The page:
A new Canadian study has shown that learning to walk to music can dramatically reduce the incidence of falls in people with Parkinson’s disease. The training programme which uses a technique known as “rhythmic auditory stimulation” (RAS) involved groups of people with Parkinson’s walking for 30 minutes each day to pieces of music with embedded metronome beats and noted a significant improvement after 16 weeks, when compared with a control group.
Individuals with Parkinson’s are at particularly high risk of falls and with over 120,000 people in the UK diagnosed with this degenerative neurological condition, any new approach to falls reduction must be welcomed. Although further research is needed before RAS can have wider practical application, we have a number of useful falls prevention tips to share that you can put into practice today.
Parkinson’s disease is typically characterised by akinesia, an absence of or reduction in the functionality of movements. Symptoms of akinesia can include:
- Difficulty initiating movement
- Increased fatigue
- Impaired gait/posture
- Freezing during movement
- Difficulty in sequencing movements
- Slowness and reduction in the control of movements.
Ensuring your staff are aware of these problems and the steps they can take to reduce their impact can dramatically reduce the risk of falls amongst your service users with Parkinson’s.
Raise Awareness of These 4 Common Causes of Falls to Reduce the Risks to People with Parkinson’s in Your Care
- Freezing: Freezing or being unable to initiate movement when walking is commonplace in Parkinson’s but it’s not commonly known that this disabling symptom is often caused by anxiety. For this reason, it’s important care staff don’t rush a person with Parkinson’s when mobilising. It’s also helpful to reduce clutter or items which can cause visual distraction and if the person struggles to initiate movement or freezes mid-movement, verbal cues such as rhythmic counting can help.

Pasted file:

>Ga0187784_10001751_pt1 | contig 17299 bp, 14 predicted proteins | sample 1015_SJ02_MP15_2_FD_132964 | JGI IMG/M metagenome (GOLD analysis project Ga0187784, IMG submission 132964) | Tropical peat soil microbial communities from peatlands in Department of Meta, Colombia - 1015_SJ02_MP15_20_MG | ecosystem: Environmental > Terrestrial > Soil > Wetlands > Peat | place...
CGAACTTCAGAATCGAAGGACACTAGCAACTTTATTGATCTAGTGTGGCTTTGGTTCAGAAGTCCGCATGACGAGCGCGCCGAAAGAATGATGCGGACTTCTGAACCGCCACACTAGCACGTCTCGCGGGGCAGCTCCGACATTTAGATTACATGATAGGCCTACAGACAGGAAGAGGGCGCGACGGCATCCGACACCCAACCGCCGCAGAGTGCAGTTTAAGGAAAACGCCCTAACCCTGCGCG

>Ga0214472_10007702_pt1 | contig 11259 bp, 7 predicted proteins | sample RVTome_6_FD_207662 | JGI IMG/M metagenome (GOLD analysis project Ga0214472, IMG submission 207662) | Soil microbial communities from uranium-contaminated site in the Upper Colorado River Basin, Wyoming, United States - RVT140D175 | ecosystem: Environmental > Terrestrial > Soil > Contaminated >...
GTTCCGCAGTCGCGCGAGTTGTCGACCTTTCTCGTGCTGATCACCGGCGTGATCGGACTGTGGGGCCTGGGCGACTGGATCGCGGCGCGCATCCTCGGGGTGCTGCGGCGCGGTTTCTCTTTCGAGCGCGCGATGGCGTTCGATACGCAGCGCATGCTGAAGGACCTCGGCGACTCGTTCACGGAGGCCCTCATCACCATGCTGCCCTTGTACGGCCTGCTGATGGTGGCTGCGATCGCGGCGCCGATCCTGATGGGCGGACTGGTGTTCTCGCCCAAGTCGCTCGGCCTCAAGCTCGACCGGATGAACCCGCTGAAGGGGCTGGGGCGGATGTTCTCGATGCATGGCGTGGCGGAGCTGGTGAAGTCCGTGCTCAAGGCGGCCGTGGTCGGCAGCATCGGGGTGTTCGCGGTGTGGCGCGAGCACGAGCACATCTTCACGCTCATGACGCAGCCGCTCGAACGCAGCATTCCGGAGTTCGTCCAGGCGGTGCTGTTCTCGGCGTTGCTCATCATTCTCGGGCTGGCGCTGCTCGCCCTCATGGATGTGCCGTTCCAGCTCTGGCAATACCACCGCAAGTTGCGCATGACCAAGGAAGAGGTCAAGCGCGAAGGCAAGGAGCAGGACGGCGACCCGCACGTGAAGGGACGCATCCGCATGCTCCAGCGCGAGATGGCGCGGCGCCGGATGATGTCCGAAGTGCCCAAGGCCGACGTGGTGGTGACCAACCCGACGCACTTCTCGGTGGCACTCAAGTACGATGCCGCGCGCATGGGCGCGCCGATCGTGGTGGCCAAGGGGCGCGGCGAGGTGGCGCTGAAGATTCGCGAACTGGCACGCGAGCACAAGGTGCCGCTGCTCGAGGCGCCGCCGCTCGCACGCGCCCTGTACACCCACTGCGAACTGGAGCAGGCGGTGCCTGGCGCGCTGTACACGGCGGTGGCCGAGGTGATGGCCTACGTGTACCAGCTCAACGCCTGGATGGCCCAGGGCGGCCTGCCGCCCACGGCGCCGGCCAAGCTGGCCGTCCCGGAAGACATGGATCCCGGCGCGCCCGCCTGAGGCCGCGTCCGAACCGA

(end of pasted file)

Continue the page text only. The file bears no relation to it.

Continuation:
- Poor vision: Parkinson’s can often lead to a deterioration in ocular motor control which can cause blurred or double vision, increasing the risk of falls. Aim to ensure rooms are well lit, that the correct glasses are worn and try to avoid floor surfaces which are reflective or hard to perceive. Organising regular eye tests to exclude other visual problems can also be helpful.
- Postural hypotension: Research suggests that almost half of people with Parkinson’s suffer with postural hypotension which can lead to dizziness, fainting and falls. Train your staff to understand that service users with Parkinson’s may suffer these symptoms, particularly when standing suddenly, or in warm weather or after a hot bath, to help them to predict when there may an increased risk of falls and take steps to prevent them.
- Inadequate footcare: A lack of adequate footcare can significantly increase the risk of falls as factors such as overgrown toenails, calluses and corns affect gait and balance. Aim to ensure that feet are kept in good condition by checking them daily and arranging treatment of any issues by a suitably qualified podiatrist.